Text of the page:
To ordinary working people in Iraq the situation seems to degenerate daily. While workers in Australia, the US and around the world have seen their governments go to amazing lengths to follow their corporate agenda.
They have seen lies, torture, the destruction of a country and massive war expenditure from both the US and Australian government. Couple this with rising interest rates and a fresh round of neo-liberal attacks on things like pay, conditions and social security from Howard and Bush domestically, and the scene is set. The situation in Iraq symbolises all that is wrong with the capitalist system.
As the situation worsens, Bush’s promises of democratic, stabilising elections, like Howard’s pre-election promise not to send more troops, have been shown up for the lies they are. The background for the elections was the death of around 100,000 Iraqis and an insurgency force that, according to General Shahwani, the Director of Iraq’s new intelligence service, had grown to 200,000 by January. This is a bigger force than that of the occupation armies.
The bosses’ media claimed the ‘high’ voter turnout (only in Shia and Kurdish areas) was a stand against ‘terrorists’. The elections would help bring stability to the country and strengthen the ‘democratic’ process. In fact, without any political party representing the interests of working people, voting Iraqis just like Australians in last Octobers Federal election, were left with little choice.
While the make up of the government that will result from this process is unclear, there is little doubt that it will be a puppet government for imperial interests in the region.
Meanwhile, in Australia, a recent AC Nielsen poll shows that Howard’s announcement to more than double Australian troops in Iraq has very little support from ordinary Australians. While Howard is using his election victory as ?evidence? of support for his agenda in Iraq, polls like this tell a different story.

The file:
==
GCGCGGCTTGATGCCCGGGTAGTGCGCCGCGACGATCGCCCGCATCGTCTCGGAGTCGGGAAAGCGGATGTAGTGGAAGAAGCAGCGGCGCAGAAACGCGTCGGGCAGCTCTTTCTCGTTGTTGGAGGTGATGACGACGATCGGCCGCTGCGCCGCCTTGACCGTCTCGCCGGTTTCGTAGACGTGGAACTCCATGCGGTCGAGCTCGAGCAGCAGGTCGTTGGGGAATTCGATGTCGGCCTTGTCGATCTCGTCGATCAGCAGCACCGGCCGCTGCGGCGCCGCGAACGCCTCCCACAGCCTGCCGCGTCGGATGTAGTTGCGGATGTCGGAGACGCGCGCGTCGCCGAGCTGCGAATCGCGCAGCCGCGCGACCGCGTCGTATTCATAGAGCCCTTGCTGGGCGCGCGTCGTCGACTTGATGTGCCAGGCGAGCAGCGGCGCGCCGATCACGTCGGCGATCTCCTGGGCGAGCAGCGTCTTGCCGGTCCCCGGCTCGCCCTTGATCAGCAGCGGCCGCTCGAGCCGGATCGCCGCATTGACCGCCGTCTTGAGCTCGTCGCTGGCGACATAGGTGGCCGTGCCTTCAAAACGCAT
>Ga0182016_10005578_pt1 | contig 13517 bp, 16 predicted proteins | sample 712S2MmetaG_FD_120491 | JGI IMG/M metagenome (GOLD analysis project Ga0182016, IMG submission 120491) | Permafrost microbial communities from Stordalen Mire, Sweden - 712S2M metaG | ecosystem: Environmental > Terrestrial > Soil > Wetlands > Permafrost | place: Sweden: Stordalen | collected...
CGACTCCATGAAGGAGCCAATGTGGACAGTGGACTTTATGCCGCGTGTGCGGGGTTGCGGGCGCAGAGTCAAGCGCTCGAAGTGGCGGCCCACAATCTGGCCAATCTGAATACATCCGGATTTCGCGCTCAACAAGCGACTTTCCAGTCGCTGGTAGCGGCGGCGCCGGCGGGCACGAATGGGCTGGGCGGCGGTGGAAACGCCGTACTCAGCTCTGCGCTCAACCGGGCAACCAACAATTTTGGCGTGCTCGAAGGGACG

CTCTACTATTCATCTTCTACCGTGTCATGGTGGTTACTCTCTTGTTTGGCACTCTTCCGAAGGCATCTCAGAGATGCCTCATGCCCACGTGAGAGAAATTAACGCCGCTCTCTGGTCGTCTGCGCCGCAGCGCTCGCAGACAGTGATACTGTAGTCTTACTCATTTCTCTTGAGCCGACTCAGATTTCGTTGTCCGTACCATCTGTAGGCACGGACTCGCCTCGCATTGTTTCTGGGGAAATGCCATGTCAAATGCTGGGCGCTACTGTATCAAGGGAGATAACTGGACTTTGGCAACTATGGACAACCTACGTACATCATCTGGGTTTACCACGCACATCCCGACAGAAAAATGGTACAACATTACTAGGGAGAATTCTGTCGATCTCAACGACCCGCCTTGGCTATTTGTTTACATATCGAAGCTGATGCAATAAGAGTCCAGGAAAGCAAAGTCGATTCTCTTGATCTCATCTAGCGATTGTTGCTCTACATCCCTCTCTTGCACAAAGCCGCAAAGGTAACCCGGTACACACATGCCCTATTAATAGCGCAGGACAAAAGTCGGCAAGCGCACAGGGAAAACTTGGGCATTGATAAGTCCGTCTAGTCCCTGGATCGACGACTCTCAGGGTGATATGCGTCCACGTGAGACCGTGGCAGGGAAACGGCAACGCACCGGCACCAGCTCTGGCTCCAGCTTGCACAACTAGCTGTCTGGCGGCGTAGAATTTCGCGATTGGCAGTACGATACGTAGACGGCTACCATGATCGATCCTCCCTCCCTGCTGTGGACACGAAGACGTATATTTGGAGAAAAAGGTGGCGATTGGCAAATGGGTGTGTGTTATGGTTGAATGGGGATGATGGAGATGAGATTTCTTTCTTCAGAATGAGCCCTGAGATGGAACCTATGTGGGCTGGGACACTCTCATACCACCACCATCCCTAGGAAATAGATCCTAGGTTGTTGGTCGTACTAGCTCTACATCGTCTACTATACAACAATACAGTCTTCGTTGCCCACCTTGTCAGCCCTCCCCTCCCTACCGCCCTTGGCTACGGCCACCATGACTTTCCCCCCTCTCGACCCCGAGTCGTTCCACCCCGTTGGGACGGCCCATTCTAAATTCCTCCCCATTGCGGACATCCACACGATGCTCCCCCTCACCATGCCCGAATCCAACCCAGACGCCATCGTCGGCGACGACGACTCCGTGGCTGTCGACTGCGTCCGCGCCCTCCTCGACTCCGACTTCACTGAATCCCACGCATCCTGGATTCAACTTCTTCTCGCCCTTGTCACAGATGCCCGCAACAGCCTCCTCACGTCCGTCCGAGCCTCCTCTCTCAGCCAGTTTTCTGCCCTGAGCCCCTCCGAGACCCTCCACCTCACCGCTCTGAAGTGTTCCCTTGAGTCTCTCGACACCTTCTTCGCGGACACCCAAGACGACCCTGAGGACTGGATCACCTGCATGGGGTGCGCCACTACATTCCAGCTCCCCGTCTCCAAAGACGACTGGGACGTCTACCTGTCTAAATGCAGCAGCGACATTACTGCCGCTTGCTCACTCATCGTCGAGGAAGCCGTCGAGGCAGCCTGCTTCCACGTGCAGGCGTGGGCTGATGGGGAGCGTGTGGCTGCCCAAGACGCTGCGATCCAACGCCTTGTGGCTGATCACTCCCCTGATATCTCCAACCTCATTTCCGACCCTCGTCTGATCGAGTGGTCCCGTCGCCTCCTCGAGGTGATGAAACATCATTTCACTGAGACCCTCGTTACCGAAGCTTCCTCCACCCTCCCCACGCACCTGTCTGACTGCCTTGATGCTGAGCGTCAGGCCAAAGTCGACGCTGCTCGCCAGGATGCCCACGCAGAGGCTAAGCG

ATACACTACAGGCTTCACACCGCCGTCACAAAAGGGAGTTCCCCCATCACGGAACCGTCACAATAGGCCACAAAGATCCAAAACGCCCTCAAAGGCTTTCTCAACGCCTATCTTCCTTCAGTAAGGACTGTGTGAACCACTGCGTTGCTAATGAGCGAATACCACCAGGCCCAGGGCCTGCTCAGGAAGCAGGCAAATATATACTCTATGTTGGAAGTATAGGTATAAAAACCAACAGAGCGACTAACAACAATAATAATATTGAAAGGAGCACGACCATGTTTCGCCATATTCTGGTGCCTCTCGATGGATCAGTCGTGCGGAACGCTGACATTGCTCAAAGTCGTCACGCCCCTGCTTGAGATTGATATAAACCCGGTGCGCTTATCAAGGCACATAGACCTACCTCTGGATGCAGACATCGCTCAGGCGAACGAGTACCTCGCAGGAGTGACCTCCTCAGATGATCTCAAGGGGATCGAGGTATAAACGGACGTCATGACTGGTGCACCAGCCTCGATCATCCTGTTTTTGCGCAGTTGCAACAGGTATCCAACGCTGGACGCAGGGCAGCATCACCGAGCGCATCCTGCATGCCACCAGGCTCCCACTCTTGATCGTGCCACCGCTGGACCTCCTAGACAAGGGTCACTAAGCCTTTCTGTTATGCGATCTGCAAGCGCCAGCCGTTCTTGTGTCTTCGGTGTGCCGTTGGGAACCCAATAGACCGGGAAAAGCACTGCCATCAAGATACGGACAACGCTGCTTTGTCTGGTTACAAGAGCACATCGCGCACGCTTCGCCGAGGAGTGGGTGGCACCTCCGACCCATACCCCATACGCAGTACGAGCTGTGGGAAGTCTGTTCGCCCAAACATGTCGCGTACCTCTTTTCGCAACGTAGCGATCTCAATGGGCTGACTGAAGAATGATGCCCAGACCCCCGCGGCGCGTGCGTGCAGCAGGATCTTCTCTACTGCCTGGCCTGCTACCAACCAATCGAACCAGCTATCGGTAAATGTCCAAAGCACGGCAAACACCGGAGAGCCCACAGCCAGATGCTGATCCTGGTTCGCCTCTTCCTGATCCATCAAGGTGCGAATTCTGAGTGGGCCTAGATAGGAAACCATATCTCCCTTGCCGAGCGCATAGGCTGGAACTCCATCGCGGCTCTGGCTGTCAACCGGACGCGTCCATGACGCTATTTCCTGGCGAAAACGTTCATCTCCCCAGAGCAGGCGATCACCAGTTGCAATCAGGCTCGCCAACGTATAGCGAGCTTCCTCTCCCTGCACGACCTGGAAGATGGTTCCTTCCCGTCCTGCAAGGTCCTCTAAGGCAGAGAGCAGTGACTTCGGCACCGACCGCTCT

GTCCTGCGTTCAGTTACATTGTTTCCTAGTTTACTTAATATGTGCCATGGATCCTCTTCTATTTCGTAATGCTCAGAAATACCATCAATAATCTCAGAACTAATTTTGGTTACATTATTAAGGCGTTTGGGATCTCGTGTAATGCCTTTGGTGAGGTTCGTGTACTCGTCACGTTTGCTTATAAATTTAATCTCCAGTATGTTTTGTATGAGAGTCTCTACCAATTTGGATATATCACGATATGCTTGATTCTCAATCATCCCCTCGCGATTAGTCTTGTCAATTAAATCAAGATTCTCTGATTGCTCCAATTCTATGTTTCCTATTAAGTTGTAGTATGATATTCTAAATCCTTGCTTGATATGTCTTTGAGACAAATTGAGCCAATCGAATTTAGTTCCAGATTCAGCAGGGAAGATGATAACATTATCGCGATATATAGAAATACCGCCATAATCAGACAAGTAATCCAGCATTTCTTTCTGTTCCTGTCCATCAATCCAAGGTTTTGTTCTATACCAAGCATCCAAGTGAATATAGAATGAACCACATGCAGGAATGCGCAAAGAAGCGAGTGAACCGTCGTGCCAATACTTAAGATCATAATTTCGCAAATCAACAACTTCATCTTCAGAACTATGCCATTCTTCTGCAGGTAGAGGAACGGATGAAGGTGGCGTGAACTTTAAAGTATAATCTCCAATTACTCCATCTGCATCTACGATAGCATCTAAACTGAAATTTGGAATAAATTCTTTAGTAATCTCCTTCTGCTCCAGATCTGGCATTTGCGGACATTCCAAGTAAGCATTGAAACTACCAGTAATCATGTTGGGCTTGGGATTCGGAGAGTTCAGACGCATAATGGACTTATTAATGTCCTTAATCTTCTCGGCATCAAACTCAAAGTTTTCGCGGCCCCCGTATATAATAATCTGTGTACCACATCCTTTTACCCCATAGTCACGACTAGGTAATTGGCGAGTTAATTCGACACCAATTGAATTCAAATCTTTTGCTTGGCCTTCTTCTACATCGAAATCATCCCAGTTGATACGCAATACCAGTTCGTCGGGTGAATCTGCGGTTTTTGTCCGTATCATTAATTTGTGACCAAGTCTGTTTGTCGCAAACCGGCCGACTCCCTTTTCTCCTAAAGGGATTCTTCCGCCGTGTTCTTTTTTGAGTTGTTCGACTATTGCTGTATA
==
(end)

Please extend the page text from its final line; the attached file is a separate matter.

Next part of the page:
The report showed that Howard’s decision to send more troops to Iraq is opposed by an overwhelming majority of non-Coalition voters and was strongly supported by only 18 percent of Coalition voters.
Opposition to the war is also simmering globally. In Italy, the shooting of Italian secret agent Nicola Calipari by US troops as he defended journalist Giuliana Sgrena, has sparked mass demonstrations and highlighted the oppression of journalists in Iraq. While Bush and Howard talk about democracy, newly unionised Iraqi journalists are fighting for more media freedom and better working conditions.
Since the invasion 2 years ago, 73 media staff, half of these Iraqi, have been killed. Of these, 12 deaths are attributable to the US and have not been investigated. This, along with the March resignation of CNN news chief Eason Jordan, who left under severe pressure from right-wing US commentators, has lead to speculation around the US role in controlling information flow from Iraq.
In the light of all this, among other factors, it is becoming increasingly difficult for Bush, Howard and their big business bosses to convince workers domestically that they are seriously attempting to build a democratic Iraq. It will only become more difficult for Howard as Australian workers respond to his extreme industrial relations reforms and identify more closely with workers in Iraq.
The solution is for workers in Australia and around the world to support the Iraqi working class and to start building a movement of workers, young people and poor against the occupying forces and the elite in their own country. This movement should oppose the existing big business political parties and all ethnic divisions, and aim to establish a democratic socialist workers’ government in Iraq.
By Erinn Sales